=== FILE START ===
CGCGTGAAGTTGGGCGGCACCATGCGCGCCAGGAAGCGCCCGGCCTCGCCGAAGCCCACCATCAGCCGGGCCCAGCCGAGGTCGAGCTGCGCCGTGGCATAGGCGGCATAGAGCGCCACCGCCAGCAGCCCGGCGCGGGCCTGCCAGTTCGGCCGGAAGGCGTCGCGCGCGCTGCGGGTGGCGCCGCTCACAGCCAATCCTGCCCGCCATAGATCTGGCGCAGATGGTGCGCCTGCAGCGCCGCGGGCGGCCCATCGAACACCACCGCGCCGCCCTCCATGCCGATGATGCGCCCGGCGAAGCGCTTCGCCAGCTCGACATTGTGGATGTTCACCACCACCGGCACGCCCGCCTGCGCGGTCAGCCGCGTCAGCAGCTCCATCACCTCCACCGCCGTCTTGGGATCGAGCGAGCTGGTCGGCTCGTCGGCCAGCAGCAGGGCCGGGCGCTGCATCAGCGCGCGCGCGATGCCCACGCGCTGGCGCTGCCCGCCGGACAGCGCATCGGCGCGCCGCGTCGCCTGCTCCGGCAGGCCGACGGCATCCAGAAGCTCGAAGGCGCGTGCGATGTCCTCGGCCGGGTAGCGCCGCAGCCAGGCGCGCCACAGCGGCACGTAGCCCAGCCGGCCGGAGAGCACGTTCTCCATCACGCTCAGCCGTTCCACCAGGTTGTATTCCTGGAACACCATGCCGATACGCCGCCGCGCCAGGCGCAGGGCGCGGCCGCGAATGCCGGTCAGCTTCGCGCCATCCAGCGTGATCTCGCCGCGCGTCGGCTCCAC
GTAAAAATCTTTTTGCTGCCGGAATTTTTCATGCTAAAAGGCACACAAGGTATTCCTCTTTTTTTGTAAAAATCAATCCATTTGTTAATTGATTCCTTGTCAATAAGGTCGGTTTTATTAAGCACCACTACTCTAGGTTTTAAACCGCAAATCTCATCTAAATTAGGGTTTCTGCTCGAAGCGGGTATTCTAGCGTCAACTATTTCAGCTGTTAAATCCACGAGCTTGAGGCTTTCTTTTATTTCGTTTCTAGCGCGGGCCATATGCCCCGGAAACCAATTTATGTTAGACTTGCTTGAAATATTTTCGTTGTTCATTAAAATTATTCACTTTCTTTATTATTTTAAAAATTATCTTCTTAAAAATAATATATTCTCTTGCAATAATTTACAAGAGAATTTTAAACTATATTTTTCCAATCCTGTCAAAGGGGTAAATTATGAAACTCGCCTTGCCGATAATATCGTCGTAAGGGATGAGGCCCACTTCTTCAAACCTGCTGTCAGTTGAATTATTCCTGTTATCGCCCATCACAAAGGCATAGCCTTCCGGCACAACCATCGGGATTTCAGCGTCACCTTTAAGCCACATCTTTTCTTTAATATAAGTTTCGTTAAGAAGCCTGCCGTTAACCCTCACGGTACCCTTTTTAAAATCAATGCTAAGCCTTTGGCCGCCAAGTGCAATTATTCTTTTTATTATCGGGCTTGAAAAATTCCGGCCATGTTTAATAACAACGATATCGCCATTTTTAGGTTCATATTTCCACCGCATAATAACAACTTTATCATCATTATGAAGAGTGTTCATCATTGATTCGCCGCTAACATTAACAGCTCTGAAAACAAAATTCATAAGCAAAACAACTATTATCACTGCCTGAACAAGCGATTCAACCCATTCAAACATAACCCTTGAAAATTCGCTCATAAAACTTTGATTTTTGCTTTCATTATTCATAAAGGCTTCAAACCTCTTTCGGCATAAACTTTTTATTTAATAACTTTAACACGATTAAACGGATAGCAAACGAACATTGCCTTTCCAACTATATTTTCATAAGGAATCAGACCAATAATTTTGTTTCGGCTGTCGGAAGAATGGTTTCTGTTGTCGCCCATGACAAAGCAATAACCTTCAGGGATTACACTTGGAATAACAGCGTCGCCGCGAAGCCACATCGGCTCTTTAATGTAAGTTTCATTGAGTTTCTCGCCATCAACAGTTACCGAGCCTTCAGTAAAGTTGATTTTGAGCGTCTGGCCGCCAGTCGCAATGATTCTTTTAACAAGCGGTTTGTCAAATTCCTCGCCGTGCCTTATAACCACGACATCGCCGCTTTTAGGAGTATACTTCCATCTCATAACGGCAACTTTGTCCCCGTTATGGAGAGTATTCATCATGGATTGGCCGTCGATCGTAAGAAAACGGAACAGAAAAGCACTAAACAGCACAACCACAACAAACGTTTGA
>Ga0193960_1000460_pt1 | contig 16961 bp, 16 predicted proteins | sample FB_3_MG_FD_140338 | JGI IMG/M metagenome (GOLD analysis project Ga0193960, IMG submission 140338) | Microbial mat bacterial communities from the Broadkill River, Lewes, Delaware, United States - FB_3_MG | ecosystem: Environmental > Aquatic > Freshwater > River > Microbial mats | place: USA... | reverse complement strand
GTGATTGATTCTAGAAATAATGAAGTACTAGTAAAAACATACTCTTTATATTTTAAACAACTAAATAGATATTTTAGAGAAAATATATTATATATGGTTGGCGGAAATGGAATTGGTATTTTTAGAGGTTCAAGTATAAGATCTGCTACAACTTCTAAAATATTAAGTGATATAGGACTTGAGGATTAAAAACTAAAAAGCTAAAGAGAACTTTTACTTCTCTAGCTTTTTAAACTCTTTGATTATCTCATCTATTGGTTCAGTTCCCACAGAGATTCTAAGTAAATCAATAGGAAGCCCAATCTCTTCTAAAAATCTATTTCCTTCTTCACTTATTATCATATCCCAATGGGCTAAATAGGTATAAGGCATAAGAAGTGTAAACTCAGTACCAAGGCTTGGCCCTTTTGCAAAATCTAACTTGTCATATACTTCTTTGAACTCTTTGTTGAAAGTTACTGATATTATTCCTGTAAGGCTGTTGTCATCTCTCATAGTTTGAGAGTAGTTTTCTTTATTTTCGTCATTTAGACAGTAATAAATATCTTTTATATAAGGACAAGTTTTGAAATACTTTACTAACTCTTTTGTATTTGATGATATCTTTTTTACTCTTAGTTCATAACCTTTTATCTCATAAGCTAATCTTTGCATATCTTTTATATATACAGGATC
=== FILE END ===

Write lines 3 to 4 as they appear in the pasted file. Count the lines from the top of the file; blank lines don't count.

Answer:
>Ga0193960_1000460_pt1 | contig 16961 bp, 16 predicted proteins | sample FB_3_MG_FD_140338 | JGI IMG/M metagenome (GOLD analysis project Ga0193960, IMG submission 140338) | Microbial mat bacterial communities from the Broadkill River, Lewes, Delaware, United States - FB_3_MG | ecosystem: Environmental > Aquatic > Freshwater > River > Microbial mats | place: USA... | reverse complement strand
GTGATTGATTCTAGAAATAATGAAGTACTAGTAAAAACATACTCTTTATATTTTAAACAACTAAATAGATATTTTAGAGAAAATATATTATATATGGTTGGCGGAAATGGAATTGGTATTTTTAGAGGTTCAAGTATAAGATCTGCTACAACTTCTAAAATATTAAGTGATATAGGACTTGAGGATTAAAAACTAAAAAGCTAAAGAGAACTTTTACTTCTCTAGCTTTTTAAACTCTTTGATTATCTCATCTATTGGTTCAGTTCCCACAGAGATTCTAAGTAAATCAATAGGAAGCCCAATCTCTTCTAAAAATCTATTTCCTTCTTCACTTATTATCATATCCCAATGGGCTAAATAGGTATAAGGCATAAGAAGTGTAAACTCAGTACCAAGGCTTGGCCCTTTTGCAAAATCTAACTTGTCATATACTTCTTTGAACTCTTTGTTGAAAGTTACTGATATTATTCCTGTAAGGCTGTTGTCATCTCTCATAGTTTGAGAGTAGTTTTCTTTATTTTCGTCATTTAGACAGTAATAAATATCTTTTATATAAGGACAAGTTTTGAAATACTTTACTAACTCTTTTGTATTTGATGATATCTTTTTTACTCTTAGTTCATAACCTTTTATCTCATAAGCTAATCTTTGCATATCTTTTATATATACAGGATC